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Lemon curd whole egg or yolk

n
nooodle Aug 1, 2012 12:19 AM

im messing around for the first time with lemon curd, ive stumbled across many recipes and i can't seem to grasp weather i should be using whole eggs or just yolks, surprisingly i have found about the same amount of sites going either way?

then some of them add like 6 eggs and other are only 3. i only need about a cup so im keen to go with the 3 egg recipes however they seem to have similar amounts of other ingredients. is anyone familiar with lemon curd and played with egg content?

  1. n
    nooodle Aug 1, 2012 12:35 AM

    hmmm, i found another post on this, sorry for repeat.. but still can't really decide on to go with yolk or whole egg, 3 or 6 eggs. think i may just wing it and put in 3 whole and 2 yolks for a 6 egg recipe and reduce the 1 cup sugar to 3/4. and this is why i have disasters, and strangely amazing concoctions!

    1. j
      John Francis Aug 1, 2012 06:30 AM

      Egg yolks are standard though obviously not compulsory. Starting at 4:30:

      http://www.youtube.com/watch?v=bsgx6N...

      Alton Brown considers lemon curd a custard. Custards are made with yolks only. If you make it with whole eggs, you'll get something different. Which you like better, would be up to you.

      1 Reply
      1. re: John Francis
        chefj Aug 1, 2012 04:08 PM

        Custards are not made with yolks only.
        Many are made with whole eggs or a combination of whole eggs and yolks depending on the desired texture of the finished dish.
        A few examples Quiche, Crème caramel, Corn Pudding,Buttermilk pie, or Clafoutis.

        Definition from "The Professional Chef" "A custard is a liquid that is thickened or set by the coagulation of egg protein."

      2. m
        magiesmom Aug 1, 2012 06:32 AM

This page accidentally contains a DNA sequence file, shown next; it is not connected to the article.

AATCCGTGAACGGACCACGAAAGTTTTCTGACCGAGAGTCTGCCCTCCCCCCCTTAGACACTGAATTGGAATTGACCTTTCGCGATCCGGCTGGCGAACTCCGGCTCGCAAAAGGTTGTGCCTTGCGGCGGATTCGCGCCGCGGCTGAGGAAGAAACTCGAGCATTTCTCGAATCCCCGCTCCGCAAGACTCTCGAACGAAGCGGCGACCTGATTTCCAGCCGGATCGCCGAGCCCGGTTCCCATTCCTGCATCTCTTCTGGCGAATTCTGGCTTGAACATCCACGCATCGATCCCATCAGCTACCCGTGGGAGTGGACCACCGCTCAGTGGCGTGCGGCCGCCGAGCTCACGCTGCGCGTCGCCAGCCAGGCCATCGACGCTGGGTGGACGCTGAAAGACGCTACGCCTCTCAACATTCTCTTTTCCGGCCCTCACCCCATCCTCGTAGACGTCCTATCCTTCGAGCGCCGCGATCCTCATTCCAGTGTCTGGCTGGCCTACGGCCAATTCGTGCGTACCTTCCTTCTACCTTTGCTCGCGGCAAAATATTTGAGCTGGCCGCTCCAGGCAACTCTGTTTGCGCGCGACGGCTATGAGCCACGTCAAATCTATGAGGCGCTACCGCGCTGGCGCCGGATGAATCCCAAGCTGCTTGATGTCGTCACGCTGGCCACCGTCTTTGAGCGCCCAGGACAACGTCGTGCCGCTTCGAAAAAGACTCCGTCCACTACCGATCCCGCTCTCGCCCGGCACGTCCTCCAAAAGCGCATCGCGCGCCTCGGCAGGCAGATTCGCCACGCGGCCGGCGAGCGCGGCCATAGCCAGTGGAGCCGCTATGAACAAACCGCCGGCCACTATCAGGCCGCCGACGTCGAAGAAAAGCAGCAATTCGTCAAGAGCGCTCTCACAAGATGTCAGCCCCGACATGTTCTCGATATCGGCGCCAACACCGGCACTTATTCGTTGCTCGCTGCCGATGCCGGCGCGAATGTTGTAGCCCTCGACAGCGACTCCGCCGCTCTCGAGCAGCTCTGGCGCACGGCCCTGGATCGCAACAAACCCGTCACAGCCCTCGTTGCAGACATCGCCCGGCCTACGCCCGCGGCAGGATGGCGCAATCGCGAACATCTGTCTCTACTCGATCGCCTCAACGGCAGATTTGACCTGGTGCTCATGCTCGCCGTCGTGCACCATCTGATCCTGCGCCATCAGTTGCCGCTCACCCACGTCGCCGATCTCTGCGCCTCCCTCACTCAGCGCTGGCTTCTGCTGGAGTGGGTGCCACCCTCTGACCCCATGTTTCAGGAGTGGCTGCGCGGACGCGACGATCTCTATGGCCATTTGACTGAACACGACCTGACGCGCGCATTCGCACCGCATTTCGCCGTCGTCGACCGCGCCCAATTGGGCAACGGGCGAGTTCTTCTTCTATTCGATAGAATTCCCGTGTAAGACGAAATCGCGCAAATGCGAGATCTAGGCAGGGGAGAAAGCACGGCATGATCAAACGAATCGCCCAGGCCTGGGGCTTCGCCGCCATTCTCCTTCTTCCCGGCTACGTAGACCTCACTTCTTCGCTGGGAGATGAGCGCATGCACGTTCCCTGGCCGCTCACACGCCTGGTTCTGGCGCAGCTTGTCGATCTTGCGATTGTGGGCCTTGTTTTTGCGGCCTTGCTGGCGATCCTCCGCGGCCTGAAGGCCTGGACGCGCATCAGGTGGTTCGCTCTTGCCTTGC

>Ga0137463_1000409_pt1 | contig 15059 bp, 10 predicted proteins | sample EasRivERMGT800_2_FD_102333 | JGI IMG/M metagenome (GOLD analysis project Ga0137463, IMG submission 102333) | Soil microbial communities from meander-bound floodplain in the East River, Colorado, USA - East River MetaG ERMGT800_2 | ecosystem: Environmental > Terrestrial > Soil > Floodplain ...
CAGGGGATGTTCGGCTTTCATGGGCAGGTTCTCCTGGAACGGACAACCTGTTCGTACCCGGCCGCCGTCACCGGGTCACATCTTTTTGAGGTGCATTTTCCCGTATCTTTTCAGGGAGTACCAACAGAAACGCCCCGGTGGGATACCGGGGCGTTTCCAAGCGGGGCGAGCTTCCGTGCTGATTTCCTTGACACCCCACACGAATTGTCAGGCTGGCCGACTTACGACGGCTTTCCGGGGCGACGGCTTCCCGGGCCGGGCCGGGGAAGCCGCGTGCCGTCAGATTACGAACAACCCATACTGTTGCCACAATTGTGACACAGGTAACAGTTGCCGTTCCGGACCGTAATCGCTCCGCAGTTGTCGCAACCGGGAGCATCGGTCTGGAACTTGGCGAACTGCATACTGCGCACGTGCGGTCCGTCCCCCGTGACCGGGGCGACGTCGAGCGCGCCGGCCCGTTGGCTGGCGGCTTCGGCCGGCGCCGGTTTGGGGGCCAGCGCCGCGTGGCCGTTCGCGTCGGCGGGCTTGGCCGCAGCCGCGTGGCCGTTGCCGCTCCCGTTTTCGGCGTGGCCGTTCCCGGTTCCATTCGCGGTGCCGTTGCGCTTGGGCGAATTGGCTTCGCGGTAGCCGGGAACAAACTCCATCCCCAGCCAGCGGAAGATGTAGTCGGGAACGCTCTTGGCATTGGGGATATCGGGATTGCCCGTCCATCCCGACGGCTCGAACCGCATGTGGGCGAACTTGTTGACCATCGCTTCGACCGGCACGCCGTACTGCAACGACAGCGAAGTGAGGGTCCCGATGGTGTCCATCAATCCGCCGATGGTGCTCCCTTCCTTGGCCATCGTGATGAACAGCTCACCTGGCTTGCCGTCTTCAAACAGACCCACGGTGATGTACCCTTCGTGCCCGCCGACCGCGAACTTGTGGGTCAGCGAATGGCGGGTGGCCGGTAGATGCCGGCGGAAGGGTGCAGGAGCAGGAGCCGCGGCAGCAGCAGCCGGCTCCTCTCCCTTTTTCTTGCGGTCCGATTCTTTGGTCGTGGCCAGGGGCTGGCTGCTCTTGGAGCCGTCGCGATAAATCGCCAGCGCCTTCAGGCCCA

I have only made curds with yolks.

        1 Reply
        1. re: magiesmom
          Crockett67 Aug 1, 2012 04:27 PM

          I as well.

        2. j
          jibberjabberwocky Aug 1, 2012 12:16 PM

          I do both depending on the mood. Just using the yolks tends to be thinner, creamier, but taste heavier. Adding the whites gives you a lighter fresher thicker product.

          So usually whites added if I'm using it for toast, light cakes, tarts. Anything when you need a firm base and you are mixing flavors. Just yolks, for topping, sauces, heavy cakes (pound, lava) or anything when you want the lemon curd as the central flavor of the dish.

          Even though some people think adding whites is sacrilege, I do like the lighter taste, makes me feel less guilty spooning it on everything. And no need to make a meringue or sponge cake with the leftovers.

          1. chefj Aug 1, 2012 04:17 PM

            You can vary it how ever you want as long as you adjust for the size difference. Yolks and Whites are about even proportion in a chicken egg 1:1.
            For example for a half cup of juice you would use
            6 yolks or
            3 whole eggs or
            4 yolks and 1 whole egg or
            2 whole eggs and 2 yolks

            1. nomadchowwoman Aug 1, 2012 04:37 PM

              I'd tried a number of recipes over the years before settling on a favorite--a recipe in the Ottolenghi cookbook. He uses a 1:1 ratio of yolks to whole eggs. It has a dense, creamy texture that I love.

              2 Replies
              1. re: nomadchowwoman
                chefj Aug 1, 2012 05:11 PM

                The amount of butter really has a great effect on the texture as well.

                1. re: chefj
                  nomadchowwoman Aug 1, 2012 09:06 PM

                  Oh, no doubt.

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